How to improve adolescents' skills for the future

This International Youth Day we’re exploring how to improve the resilience of adolescents in Indonesia


  • Dwi Rahardiani Country Manager Indonesia, and Consultant on Climate, Resilience, and Sustainability

Almost 20% of Indonesia’s population are adolescents aged between 10 and 19 years. With the current population growth, the country is predicted to experience a demographic bonus in the decade between 2030 and 2040 – meaning the number of people in the productive age group between 15 and 64 years will be greater than the number of people under or above that.

Such a rise in the number of people in the productive age group usually results in more people looking for work, thus leading to an increase in the labour supply. At the same time, this implies a higher savings rate, an increased earning capacity, and the entry of more women into the workforce. All these factors could fuel significant economic growth, however, there is also a risk that, if most young people within the youth bulge have low skills levels and are unable to find meaningful employment, they could become a burden on society.

Ensuring youth population is adequately prepared to face future challenges has been dominating policy debates in recent years, however, the best way of supporting this transition is still unclear.

The complexity of the present and future world means that people must be equipped with the knowledge and skills needed to navigate unexpected challenges that build their resilience to change – meaning that they have the capability of adapting and persisting through changing circumstances.

Some of the challenges faced by youth in Indonesia include skills mismatch, limited awareness of job opportunities, and limited training on how to acquire jobs. This typically occurs due to skills and labour shortages, gaps between the skills people have and the jobs that are available, over or under-education for specific job roles, and skills obsolescence or deteriorated skills.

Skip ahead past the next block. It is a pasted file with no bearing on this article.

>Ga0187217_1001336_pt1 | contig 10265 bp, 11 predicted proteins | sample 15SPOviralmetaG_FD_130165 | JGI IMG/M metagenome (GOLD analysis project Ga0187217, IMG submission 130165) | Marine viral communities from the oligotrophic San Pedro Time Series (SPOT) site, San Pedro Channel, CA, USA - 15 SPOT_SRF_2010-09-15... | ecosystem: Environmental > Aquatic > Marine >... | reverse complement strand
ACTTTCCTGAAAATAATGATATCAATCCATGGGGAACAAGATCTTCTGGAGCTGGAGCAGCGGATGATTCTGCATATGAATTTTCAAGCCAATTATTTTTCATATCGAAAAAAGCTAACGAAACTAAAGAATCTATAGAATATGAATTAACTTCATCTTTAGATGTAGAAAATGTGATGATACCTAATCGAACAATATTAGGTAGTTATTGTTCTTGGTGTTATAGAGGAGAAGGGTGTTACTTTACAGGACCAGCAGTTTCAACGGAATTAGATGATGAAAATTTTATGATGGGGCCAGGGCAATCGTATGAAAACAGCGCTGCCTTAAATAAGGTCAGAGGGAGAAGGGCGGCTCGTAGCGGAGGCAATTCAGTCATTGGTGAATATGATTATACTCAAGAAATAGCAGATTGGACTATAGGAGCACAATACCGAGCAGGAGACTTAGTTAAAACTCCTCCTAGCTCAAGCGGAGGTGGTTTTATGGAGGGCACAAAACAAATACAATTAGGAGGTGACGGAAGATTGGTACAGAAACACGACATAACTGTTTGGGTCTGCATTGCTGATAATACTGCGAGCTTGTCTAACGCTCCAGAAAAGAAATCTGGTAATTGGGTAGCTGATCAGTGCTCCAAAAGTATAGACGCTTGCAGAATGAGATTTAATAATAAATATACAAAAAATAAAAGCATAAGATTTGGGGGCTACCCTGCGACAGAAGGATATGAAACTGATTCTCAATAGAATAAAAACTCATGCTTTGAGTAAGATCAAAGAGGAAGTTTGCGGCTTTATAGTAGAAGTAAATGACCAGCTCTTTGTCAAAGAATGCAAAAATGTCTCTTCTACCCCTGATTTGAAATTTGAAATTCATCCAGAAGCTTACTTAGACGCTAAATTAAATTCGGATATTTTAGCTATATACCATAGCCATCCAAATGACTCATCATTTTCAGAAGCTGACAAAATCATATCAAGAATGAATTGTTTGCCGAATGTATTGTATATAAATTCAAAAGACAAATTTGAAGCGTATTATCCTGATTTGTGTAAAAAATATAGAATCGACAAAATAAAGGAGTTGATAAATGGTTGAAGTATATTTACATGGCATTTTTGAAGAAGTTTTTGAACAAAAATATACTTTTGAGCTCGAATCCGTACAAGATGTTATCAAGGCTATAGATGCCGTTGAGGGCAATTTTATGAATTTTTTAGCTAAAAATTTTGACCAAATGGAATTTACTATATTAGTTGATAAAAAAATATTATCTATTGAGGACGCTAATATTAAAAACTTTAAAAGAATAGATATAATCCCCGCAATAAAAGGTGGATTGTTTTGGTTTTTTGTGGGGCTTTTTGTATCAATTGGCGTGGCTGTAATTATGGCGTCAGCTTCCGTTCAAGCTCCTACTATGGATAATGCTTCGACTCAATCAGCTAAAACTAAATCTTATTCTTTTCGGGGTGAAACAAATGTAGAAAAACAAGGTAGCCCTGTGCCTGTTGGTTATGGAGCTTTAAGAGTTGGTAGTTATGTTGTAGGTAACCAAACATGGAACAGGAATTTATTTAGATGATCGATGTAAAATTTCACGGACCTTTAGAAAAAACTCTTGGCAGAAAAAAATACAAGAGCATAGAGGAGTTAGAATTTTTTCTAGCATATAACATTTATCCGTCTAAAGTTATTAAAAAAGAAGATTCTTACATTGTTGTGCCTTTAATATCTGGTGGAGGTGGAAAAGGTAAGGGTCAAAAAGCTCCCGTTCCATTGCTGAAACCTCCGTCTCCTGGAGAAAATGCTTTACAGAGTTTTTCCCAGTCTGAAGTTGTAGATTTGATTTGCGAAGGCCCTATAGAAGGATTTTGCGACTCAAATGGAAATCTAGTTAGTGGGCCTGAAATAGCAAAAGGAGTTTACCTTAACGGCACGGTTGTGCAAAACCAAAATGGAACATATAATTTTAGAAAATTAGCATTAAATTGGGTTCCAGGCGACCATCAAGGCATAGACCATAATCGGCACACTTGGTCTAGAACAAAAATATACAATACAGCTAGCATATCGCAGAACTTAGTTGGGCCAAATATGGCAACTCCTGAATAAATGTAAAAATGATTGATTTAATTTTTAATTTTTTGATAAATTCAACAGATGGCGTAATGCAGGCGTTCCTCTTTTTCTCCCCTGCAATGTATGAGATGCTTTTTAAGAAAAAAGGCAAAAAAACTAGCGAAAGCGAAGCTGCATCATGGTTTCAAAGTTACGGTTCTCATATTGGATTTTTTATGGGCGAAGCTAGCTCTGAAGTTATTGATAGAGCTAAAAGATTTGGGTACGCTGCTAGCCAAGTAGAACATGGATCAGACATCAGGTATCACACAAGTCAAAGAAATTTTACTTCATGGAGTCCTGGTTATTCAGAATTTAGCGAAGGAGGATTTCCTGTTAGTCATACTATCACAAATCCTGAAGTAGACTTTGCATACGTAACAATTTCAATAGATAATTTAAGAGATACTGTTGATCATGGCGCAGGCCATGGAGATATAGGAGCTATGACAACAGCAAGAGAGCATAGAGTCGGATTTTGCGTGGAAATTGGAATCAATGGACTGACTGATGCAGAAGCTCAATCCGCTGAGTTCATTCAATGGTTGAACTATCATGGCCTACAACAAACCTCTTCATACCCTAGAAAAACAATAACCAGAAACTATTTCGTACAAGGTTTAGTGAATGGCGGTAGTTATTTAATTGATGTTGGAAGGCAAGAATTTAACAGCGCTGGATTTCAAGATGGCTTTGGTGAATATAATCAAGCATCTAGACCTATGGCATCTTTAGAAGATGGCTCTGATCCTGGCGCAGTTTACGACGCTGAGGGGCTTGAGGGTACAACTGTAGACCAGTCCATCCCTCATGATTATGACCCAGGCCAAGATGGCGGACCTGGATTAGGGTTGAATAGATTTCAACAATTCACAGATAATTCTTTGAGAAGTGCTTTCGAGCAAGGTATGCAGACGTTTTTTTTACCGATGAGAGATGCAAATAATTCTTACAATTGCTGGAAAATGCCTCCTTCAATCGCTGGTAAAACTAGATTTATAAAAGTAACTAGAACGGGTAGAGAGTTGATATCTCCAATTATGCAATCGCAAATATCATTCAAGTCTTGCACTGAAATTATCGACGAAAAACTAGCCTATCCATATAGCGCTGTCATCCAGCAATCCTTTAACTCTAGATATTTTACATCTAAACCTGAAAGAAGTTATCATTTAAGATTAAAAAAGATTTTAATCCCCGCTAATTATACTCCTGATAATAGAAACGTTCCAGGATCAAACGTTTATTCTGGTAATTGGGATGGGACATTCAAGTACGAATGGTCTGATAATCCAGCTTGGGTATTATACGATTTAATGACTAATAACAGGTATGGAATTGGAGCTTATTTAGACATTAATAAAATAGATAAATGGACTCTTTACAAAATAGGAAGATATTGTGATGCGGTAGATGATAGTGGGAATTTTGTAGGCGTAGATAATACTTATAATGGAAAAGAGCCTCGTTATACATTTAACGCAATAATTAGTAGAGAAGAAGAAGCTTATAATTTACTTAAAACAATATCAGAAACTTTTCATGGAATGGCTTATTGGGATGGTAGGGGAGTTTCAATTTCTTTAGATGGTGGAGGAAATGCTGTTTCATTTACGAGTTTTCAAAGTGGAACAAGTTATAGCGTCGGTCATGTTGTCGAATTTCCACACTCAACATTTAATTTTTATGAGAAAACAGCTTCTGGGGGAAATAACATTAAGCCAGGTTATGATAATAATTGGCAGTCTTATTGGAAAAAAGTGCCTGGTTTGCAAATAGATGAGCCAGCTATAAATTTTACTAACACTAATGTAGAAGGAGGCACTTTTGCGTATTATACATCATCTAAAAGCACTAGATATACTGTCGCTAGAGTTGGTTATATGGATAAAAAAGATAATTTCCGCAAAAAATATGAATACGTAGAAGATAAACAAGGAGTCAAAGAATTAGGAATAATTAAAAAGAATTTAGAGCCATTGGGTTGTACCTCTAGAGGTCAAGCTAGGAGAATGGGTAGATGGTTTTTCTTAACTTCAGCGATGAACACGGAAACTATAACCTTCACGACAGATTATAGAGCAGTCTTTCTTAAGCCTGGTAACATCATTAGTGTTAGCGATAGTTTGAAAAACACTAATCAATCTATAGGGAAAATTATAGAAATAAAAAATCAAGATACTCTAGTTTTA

Our recent work in Indonesia spotlighted the importance transferrable skills play for scaling up resilience of citizens. These skills are cross-cutting, and can be applied in an individual’s personal, social, and professional life. In addition to the foundational (literacy, numeracy), job-specific, and digital skills, adolescents need to hone their transferable skills and put these in the right context for the future.

Some of the most important transferrable skills include:

  • Learning and self-empowerment: The labour world is changing rapidly, and adolescents need to be equipped with the skill to unlearn and relearn at every stage in their lives. Lifelong learning characterises the workplaces of the future, and the ability to remain flexible, adaptive, and up-to-date with workplace requirements is a key skill for adolescents.
  • Social skills and active citizenship: Living and working in the digital world has changed the nature of social relations for adolescents. The importance of getting along with others is an important skill for everyone – both in person and through digital channels. Respecting diversity and tolerance are key complementary skill to ensure positive participations of adolescents within their role as a citizen in the country.
  • Environment and natural resources: Understanding the non-renewable nature of environment, limited natural resources, and global challenges such as climate change, will help adolescents in leading a high quality life and also contribute to the wider discussions and solvency of these challenges.

These three elements are interconnected, and focus should be given to all in equal measure. Resilient citizens will have a good grasp of all, not just of skills related to employability. Schools, as a formal education channel, still remain the best placed for adolescents to acquire these skills. The informal channels, especially family and peer networks, have proven to be vital for picking up new skills. In addition, parents need to be empowered to understand and provide effective support for adolescent to gain these skills for the future.

Further efforts should focus on the out-of-school children to ensure the inclusivity of mastering these skills for the future. Among others, one of the ways is to introduce career counselling and mentoring support for skills development and entrepreneurship. The aim of this intervention will be to reduce the information gap about future challenges, opportunities, and risks for the out-of-school children. Counselling and mentorship opportunities will not only help adolescents achieve their personal and professional aspirations, but will also provide a channel for vulnerable adolescents who have been victims of peer pressure, bullying, or drug abuse to seek support and find ways to realise their potential.

Image: GeorginaCaptures /

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